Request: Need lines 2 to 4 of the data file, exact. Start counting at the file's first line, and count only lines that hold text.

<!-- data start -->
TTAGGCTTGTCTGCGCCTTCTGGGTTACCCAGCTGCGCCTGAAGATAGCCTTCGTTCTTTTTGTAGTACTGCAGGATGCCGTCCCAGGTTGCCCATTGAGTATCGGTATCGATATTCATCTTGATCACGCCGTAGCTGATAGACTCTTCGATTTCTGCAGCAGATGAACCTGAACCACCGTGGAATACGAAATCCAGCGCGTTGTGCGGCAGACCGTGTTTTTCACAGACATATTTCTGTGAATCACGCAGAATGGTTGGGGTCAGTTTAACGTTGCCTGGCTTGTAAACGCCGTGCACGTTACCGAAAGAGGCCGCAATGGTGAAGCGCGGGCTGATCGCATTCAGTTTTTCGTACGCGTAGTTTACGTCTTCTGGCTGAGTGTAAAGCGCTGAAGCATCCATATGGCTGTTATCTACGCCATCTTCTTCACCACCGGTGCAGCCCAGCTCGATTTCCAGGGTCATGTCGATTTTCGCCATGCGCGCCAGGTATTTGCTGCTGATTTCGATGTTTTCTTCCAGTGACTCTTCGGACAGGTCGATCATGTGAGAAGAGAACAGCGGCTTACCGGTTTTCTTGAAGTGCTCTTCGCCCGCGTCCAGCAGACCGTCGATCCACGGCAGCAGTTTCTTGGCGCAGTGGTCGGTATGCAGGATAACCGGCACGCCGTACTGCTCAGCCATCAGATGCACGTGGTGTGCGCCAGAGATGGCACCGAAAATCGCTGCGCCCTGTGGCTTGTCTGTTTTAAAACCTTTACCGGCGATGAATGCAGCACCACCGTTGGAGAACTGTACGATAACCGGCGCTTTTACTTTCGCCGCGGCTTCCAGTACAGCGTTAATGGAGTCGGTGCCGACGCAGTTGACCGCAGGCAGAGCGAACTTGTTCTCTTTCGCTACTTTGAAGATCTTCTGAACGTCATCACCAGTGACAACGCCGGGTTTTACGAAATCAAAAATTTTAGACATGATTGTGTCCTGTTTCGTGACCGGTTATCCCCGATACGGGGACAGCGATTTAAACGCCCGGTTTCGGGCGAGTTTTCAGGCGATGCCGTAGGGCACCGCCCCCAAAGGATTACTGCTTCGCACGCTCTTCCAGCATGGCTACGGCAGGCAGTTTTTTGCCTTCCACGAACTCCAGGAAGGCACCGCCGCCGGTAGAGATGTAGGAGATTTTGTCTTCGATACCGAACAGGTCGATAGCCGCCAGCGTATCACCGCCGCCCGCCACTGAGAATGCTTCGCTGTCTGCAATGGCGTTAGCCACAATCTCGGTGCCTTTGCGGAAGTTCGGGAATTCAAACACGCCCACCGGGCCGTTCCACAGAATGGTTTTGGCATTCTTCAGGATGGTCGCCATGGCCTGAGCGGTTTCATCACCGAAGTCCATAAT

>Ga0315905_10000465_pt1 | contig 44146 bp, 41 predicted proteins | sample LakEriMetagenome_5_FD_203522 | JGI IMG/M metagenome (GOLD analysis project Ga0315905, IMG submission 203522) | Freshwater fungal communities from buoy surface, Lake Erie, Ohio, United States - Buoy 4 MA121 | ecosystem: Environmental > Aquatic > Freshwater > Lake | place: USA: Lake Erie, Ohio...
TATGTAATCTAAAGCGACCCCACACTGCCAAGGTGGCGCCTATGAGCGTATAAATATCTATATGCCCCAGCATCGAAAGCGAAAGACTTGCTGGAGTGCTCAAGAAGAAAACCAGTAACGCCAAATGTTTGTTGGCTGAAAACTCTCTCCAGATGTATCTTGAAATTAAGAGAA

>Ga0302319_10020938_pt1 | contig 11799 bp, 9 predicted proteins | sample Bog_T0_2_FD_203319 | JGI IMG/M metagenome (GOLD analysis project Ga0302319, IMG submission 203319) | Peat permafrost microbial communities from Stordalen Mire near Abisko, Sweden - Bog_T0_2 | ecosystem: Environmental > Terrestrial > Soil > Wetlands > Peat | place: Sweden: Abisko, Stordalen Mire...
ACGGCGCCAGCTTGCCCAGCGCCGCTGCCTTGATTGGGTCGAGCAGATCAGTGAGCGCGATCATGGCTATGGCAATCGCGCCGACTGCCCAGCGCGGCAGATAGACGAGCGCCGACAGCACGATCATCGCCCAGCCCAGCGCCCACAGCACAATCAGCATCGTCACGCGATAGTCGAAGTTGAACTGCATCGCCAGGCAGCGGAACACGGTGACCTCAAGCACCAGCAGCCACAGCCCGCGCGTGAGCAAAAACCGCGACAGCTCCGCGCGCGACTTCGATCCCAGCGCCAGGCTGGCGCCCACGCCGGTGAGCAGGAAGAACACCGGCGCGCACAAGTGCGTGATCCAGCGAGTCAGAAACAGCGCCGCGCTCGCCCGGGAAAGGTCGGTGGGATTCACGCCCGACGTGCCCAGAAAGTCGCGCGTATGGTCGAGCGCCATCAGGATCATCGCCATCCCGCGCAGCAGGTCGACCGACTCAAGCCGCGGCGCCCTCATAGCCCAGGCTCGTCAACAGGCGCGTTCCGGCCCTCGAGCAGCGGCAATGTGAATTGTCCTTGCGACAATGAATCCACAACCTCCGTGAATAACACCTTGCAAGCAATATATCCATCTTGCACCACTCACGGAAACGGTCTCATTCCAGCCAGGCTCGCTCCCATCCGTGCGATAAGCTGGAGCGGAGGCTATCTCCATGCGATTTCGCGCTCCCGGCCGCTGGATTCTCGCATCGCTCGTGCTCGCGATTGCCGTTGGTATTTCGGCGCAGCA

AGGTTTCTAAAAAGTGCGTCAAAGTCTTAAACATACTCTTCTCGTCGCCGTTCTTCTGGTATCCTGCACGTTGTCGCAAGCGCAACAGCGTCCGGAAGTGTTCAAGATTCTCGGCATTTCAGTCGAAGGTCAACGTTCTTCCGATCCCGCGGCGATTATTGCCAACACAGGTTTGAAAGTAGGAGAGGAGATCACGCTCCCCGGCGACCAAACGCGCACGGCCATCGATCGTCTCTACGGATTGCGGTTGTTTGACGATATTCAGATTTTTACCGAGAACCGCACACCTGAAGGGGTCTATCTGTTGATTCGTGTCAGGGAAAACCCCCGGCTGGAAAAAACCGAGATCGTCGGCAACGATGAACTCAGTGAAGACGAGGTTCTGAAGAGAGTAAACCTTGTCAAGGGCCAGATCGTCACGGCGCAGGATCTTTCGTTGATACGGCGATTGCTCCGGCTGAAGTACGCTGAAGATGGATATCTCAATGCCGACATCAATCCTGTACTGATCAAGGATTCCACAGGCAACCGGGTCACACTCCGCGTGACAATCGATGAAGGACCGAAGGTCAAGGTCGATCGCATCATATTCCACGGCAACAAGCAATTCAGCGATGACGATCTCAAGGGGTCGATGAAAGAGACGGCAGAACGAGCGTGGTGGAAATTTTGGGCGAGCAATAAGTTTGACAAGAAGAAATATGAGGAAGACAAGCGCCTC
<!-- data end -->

>Ga0315905_10000465_pt1 | contig 44146 bp, 41 predicted proteins | sample LakEriMetagenome_5_FD_203522 | JGI IMG/M metagenome (GOLD analysis project Ga0315905, IMG submission 203522) | Freshwater fungal communities from buoy surface, Lake Erie, Ohio, United States - Buoy 4 MA121 | ecosystem: Environmental > Aquatic > Freshwater > Lake | place: USA: Lake Erie, Ohio...
TATGTAATCTAAAGCGACCCCACACTGCCAAGGTGGCGCCTATGAGCGTATAAATATCTATATGCCCCAGCATCGAAAGCGAAAGACTTGCTGGAGTGCTCAAGAAGAAAACCAGTAACGCCAAATGTTTGTTGGCTGAAAACTCTCTCCAGATGTATCTTGAAATTAAGAGAA

>Ga0302319_10020938_pt1 | contig 11799 bp, 9 predicted proteins | sample Bog_T0_2_FD_203319 | JGI IMG/M metagenome (GOLD analysis project Ga0302319, IMG submission 203319) | Peat permafrost microbial communities from Stordalen Mire near Abisko, Sweden - Bog_T0_2 | ecosystem: Environmental > Terrestrial > Soil > Wetlands > Peat | place: Sweden: Abisko, Stordalen Mire...